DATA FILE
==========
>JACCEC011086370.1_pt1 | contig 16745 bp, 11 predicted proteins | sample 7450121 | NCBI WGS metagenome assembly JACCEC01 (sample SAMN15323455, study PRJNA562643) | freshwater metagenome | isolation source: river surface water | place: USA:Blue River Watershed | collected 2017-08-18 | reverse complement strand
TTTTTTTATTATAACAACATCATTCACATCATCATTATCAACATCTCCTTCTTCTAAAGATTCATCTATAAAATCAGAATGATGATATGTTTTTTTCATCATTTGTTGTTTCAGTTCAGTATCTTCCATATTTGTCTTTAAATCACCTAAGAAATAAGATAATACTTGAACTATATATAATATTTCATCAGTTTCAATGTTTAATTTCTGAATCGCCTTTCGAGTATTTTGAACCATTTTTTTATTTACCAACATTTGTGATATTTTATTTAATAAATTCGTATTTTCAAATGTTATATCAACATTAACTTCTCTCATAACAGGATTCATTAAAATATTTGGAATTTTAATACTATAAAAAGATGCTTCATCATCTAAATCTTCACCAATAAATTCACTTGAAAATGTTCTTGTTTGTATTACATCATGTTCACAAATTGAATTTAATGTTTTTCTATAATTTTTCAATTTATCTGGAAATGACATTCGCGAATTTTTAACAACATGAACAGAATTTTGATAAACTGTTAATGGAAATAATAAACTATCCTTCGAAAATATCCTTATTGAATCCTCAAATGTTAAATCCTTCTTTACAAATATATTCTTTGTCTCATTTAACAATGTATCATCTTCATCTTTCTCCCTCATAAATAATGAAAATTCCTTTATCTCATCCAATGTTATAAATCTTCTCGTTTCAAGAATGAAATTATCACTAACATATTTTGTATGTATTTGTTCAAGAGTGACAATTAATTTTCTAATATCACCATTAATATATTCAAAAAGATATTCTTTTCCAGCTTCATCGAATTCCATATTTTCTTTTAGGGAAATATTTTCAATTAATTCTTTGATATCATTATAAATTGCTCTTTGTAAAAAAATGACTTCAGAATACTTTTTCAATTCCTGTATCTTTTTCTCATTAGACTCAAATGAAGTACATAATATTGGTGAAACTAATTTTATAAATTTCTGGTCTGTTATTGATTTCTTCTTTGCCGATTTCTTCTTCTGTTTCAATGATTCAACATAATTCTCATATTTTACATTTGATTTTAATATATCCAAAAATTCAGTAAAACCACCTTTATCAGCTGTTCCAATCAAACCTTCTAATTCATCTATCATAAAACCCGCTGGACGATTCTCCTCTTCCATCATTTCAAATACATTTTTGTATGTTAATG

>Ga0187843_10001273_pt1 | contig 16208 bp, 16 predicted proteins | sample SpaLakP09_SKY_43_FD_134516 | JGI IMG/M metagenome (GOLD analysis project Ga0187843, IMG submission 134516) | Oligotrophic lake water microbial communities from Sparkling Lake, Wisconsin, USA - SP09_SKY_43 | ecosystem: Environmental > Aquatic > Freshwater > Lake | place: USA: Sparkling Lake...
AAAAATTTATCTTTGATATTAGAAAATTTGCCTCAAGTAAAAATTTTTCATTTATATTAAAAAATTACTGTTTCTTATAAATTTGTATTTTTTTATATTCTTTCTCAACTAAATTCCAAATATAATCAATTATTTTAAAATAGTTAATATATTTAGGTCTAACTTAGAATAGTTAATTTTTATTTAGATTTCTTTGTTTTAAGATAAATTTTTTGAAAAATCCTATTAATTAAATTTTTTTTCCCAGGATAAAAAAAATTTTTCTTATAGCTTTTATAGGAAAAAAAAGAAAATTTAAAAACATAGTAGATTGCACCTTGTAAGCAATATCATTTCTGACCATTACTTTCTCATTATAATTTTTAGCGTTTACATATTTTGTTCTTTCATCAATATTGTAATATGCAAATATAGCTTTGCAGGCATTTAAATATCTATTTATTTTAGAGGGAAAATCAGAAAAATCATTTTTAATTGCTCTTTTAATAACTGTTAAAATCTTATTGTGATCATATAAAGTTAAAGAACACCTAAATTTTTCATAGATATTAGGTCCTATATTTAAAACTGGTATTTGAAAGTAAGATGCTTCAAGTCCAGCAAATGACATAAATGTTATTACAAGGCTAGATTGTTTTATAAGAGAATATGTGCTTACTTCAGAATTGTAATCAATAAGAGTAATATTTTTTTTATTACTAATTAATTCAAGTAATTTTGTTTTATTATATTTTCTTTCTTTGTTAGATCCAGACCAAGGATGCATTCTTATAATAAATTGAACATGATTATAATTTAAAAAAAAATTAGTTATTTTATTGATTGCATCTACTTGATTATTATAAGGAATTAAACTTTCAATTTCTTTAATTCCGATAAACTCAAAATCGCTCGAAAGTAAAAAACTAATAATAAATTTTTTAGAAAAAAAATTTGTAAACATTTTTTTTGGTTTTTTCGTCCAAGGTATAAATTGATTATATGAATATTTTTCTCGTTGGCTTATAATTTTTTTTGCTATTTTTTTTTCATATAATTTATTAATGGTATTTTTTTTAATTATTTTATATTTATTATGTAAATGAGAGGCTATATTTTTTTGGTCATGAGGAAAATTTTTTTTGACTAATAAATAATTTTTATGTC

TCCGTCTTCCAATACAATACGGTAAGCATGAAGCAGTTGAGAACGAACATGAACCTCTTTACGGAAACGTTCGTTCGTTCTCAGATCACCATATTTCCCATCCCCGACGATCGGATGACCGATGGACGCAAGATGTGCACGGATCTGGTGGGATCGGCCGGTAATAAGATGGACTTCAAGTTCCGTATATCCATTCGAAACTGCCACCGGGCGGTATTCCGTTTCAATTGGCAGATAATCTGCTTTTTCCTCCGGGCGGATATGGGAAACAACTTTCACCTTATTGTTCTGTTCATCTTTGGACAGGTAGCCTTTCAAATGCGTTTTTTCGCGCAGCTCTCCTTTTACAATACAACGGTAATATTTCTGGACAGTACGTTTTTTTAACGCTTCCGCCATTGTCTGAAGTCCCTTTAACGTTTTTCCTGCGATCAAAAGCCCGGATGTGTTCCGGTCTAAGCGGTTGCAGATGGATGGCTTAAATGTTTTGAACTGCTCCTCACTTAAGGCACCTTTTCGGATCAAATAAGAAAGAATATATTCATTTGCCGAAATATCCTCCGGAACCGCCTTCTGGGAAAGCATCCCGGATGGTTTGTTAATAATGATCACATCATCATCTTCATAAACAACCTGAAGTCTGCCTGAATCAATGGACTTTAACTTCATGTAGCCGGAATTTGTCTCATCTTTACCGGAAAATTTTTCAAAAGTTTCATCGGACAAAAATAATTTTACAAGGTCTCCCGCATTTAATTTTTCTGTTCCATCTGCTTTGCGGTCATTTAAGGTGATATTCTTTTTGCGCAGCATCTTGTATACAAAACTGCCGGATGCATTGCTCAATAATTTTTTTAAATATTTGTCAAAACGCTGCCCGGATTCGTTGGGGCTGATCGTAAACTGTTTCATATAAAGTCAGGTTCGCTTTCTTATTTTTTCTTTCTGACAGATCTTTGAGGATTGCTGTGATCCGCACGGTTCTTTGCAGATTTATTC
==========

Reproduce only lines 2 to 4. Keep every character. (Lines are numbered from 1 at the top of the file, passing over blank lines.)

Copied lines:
TTTTTTTATTATAACAACATCATTCACATCATCATTATCAACATCTCCTTCTTCTAAAGATTCATCTATAAAATCAGAATGATGATATGTTTTTTTCATCATTTGTTGTTTCAGTTCAGTATCTTCCATATTTGTCTTTAAATCACCTAAGAAATAAGATAATACTTGAACTATATATAATATTTCATCAGTTTCAATGTTTAATTTCTGAATCGCCTTTCGAGTATTTTGAACCATTTTTTTATTTACCAACATTTGTGATATTTTATTTAATAAATTCGTATTTTCAAATGTTATATCAACATTAACTTCTCTCATAACAGGATTCATTAAAATATTTGGAATTTTAATACTATAAAAAGATGCTTCATCATCTAAATCTTCACCAATAAATTCACTTGAAAATGTTCTTGTTTGTATTACATCATGTTCACAAATTGAATTTAATGTTTTTCTATAATTTTTCAATTTATCTGGAAATGACATTCGCGAATTTTTAACAACATGAACAGAATTTTGATAAACTGTTAATGGAAATAATAAACTATCCTTCGAAAATATCCTTATTGAATCCTCAAATGTTAAATCCTTCTTTACAAATATATTCTTTGTCTCATTTAACAATGTATCATCTTCATCTTTCTCCCTCATAAATAATGAAAATTCCTTTATCTCATCCAATGTTATAAATCTTCTCGTTTCAAGAATGAAATTATCACTAACATATTTTGTATGTATTTGTTCAAGAGTGACAATTAATTTTCTAATATCACCATTAATATATTCAAAAAGATATTCTTTTCCAGCTTCATCGAATTCCATATTTTCTTTTAGGGAAATATTTTCAATTAATTCTTTGATATCATTATAAATTGCTCTTTGTAAAAAAATGACTTCAGAATACTTTTTCAATTCCTGTATCTTTTTCTCATTAGACTCAAATGAAGTACATAATATTGGTGAAACTAATTTTATAAATTTCTGGTCTGTTATTGATTTCTTCTTTGCCGATTTCTTCTTCTGTTTCAATGATTCAACATAATTCTCATATTTTACATTTGATTTTAATATATCCAAAAATTCAGTAAAACCACCTTTATCAGCTGTTCCAATCAAACCTTCTAATTCATCTATCATAAAACCCGCTGGACGATTCTCCTCTTCCATCATTTCAAATACATTTTTGTATGTTAATG

>Ga0187843_10001273_pt1 | contig 16208 bp, 16 predicted proteins | sample SpaLakP09_SKY_43_FD_134516 | JGI IMG/M metagenome (GOLD analysis project Ga0187843, IMG submission 134516) | Oligotrophic lake water microbial communities from Sparkling Lake, Wisconsin, USA - SP09_SKY_43 | ecosystem: Environmental > Aquatic > Freshwater > Lake | place: USA: Sparkling Lake...
AAAAATTTATCTTTGATATTAGAAAATTTGCCTCAAGTAAAAATTTTTCATTTATATTAAAAAATTACTGTTTCTTATAAATTTGTATTTTTTTATATTCTTTCTCAACTAAATTCCAAATATAATCAATTATTTTAAAATAGTTAATATATTTAGGTCTAACTTAGAATAGTTAATTTTTATTTAGATTTCTTTGTTTTAAGATAAATTTTTTGAAAAATCCTATTAATTAAATTTTTTTTCCCAGGATAAAAAAAATTTTTCTTATAGCTTTTATAGGAAAAAAAAGAAAATTTAAAAACATAGTAGATTGCACCTTGTAAGCAATATCATTTCTGACCATTACTTTCTCATTATAATTTTTAGCGTTTACATATTTTGTTCTTTCATCAATATTGTAATATGCAAATATAGCTTTGCAGGCATTTAAATATCTATTTATTTTAGAGGGAAAATCAGAAAAATCATTTTTAATTGCTCTTTTAATAACTGTTAAAATCTTATTGTGATCATATAAAGTTAAAGAACACCTAAATTTTTCATAGATATTAGGTCCTATATTTAAAACTGGTATTTGAAAGTAAGATGCTTCAAGTCCAGCAAATGACATAAATGTTATTACAAGGCTAGATTGTTTTATAAGAGAATATGTGCTTACTTCAGAATTGTAATCAATAAGAGTAATATTTTTTTTATTACTAATTAATTCAAGTAATTTTGTTTTATTATATTTTCTTTCTTTGTTAGATCCAGACCAAGGATGCATTCTTATAATAAATTGAACATGATTATAATTTAAAAAAAAATTAGTTATTTTATTGATTGCATCTACTTGATTATTATAAGGAATTAAACTTTCAATTTCTTTAATTCCGATAAACTCAAAATCGCTCGAAAGTAAAAAACTAATAATAAATTTTTTAGAAAAAAAATTTGTAAACATTTTTTTTGGTTTTTTCGTCCAAGGTATAAATTGATTATATGAATATTTTTCTCGTTGGCTTATAATTTTTTTTGCTATTTTTTTTTCATATAATTTATTAATGGTATTTTTTTTAATTATTTTATATTTATTATGTAAATGAGAGGCTATATTTTTTTGGTCATGAGGAAAATTTTTTTTGACTAATAAATAATTTTTATGTC